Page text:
We have a strong number of clientele for our commutators.  What Valeo does is once a year they submit around 20-30 new designs to many tier-two and tier-three companies, asking what those companies can do. Needless to say, it is very difficult to fit into this rapid pace. Actually, Valeo is just one example of these kinds of cost-oriented companies, and that creates an obstacle and distraction for us to go to any place that is different from our established business model.

 

Aside from the difficulties fitting into these foreign carmakers' models, how would you describe your international development strategy?

It is diffictult d to think about any other areas or expansion of our existing business overseas. No particular foreign expansion strategy is being developed by the company at this point in time except the strategy to follow up with Japanese car manufacturing companies. If some Japanese manufacturing companies would like to localize their production outside of Japan and would like Sugiyama Seisakusho to follow up with them, of course, we would be willing to do such an expansion.

 Each market is different, and with Indonesia, that came as a result of following up with a Japanese car manufacturing company that localized their production there. South Korea is a different story because as you know there are no Japanese car manufacturing companies there, and Hyundai approached Japanese manufacturing companies, so that was the reason for the cooperation there.

One core reason for our lack of foreign operations comes down to human capital. If you decide to localize production outside of Japan, you must supplement that with proper human assets, which is very hard to find in foreign markets, especially for Japanese companies. With companies of this scale, this is something that we really cannot tackle alone. When you look at our employee count, 350 people work for us in Japan and only 2 are working in Indonesia.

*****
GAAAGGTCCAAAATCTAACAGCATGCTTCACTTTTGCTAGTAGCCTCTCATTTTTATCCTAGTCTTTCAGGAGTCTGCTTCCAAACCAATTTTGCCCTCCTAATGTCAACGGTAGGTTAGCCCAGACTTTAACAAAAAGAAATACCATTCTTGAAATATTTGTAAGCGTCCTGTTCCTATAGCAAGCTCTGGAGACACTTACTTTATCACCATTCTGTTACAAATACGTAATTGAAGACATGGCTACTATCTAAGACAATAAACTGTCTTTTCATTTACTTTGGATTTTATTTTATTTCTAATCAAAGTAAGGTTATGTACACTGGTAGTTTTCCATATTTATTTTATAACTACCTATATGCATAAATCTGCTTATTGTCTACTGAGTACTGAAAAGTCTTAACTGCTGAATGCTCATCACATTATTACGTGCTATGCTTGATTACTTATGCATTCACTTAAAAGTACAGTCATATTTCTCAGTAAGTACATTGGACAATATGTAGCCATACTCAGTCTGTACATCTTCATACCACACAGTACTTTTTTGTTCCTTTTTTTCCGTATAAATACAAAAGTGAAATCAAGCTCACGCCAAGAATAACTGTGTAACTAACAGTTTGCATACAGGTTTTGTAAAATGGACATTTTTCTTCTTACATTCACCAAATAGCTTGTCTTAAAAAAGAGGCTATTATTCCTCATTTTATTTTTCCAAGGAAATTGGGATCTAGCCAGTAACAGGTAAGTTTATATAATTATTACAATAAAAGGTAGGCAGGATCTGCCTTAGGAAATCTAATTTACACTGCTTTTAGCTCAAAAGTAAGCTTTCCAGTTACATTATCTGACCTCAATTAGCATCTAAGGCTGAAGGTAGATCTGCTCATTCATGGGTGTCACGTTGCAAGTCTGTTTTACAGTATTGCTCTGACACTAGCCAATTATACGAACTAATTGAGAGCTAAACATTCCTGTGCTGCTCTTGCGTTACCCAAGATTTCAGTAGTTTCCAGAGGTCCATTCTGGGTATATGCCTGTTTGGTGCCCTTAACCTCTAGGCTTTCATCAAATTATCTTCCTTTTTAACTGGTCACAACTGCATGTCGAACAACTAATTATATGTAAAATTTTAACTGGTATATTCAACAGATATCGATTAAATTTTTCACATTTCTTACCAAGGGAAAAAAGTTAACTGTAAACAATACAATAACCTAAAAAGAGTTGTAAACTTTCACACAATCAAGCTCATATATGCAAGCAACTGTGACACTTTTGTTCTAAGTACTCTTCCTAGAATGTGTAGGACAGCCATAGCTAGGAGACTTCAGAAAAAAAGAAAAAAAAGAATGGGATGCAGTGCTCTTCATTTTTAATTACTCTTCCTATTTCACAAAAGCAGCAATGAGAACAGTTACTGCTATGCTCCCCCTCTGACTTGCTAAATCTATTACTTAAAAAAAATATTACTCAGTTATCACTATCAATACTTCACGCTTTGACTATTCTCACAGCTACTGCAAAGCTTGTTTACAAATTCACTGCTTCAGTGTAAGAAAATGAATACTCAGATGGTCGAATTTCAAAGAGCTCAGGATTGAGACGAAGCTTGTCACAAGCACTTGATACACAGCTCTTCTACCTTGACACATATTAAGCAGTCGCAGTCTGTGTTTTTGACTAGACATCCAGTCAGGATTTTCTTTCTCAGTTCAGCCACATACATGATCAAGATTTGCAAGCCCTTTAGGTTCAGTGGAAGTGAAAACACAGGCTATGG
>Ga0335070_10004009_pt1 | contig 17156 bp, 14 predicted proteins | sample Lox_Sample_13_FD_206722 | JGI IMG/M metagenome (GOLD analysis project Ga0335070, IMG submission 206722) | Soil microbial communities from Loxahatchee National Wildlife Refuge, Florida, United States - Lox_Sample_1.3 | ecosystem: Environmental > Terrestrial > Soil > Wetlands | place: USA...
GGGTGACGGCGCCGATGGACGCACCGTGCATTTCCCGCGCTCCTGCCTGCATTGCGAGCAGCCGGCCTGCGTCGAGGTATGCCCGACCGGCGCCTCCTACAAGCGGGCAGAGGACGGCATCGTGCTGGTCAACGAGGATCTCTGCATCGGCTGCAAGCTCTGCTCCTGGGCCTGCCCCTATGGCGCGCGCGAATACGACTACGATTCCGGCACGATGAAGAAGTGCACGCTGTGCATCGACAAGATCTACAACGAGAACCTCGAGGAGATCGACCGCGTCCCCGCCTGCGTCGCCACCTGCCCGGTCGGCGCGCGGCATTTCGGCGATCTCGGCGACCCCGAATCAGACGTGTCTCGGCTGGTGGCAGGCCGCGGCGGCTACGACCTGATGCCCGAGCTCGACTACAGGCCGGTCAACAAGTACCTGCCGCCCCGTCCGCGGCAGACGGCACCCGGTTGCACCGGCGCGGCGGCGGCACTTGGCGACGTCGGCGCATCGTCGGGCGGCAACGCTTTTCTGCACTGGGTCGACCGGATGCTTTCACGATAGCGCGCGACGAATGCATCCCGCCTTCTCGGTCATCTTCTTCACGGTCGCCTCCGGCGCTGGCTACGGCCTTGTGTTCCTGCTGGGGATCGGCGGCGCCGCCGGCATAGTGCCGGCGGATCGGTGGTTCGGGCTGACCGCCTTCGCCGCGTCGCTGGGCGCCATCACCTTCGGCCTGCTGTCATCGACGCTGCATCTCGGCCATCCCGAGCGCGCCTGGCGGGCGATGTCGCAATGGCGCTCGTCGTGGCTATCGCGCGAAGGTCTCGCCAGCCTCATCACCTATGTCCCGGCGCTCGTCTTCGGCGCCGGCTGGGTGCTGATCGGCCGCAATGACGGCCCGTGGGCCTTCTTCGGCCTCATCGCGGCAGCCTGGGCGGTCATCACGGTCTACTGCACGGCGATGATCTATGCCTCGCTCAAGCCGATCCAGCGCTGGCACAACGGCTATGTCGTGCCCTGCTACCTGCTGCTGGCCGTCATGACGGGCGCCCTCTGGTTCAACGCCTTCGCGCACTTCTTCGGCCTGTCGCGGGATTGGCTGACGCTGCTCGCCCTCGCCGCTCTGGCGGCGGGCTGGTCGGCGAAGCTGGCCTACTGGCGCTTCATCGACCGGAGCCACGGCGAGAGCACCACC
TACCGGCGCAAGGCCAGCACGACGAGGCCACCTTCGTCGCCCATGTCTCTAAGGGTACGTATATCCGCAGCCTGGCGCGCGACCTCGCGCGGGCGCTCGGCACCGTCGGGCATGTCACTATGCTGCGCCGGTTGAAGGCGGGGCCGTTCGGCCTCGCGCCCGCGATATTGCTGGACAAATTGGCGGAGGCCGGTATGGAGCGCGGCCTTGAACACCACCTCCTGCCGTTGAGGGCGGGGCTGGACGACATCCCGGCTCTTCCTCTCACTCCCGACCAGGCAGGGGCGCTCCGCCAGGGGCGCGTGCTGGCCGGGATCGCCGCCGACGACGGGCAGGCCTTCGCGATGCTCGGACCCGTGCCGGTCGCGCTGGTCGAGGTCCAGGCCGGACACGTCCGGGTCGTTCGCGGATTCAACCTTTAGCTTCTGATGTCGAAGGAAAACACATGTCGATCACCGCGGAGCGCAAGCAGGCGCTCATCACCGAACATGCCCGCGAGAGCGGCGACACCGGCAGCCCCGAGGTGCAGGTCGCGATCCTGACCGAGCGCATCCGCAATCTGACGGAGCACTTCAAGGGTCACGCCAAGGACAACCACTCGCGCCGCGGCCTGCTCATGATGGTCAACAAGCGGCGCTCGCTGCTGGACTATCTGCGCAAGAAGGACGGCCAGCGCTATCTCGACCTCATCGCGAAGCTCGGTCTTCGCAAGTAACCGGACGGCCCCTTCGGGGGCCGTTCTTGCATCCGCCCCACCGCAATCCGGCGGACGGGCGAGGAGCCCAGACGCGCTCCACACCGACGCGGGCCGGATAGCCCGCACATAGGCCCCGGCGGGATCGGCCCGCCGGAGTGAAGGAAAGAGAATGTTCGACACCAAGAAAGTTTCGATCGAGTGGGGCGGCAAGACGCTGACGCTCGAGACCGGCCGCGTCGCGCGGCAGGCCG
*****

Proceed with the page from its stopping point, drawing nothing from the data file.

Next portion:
Imagine that we come back in three years' time and have this interview all over again. What are your goals and dreams for the next three years of Sugiyama Seisakusho?

 I would like to focus less on the automotive industry. 20 years ago 50% of sales were for the automotive industry and now we have an overwhelming 97%. We might say that this shift in percentages over the past 20 years has been a bad strategy in a way. Diversification is important and it is dangerous to put all your eggs in one basket. Personally, I would like to drop those percentages to maybe around 70%, which would allow us room to explore options in other industries.

The company is very proud of our integrated manufacturing systems, which give us the number one position in terms of speed when producing commutators. We give a full responseof troubleshooting and we carry full responsibility in terms of our products. Here at Sugiyama Seisakusho, we create all of our products from scratch, starting from design all the way to finalizing the product. That gives us a step ahead of our competitors in the domestic market.

 

Are there any industries that you see the company diversifying into?

Anything with motors is applicable to our commutators. I see potential in not only drones but also next-generation automobiles as well.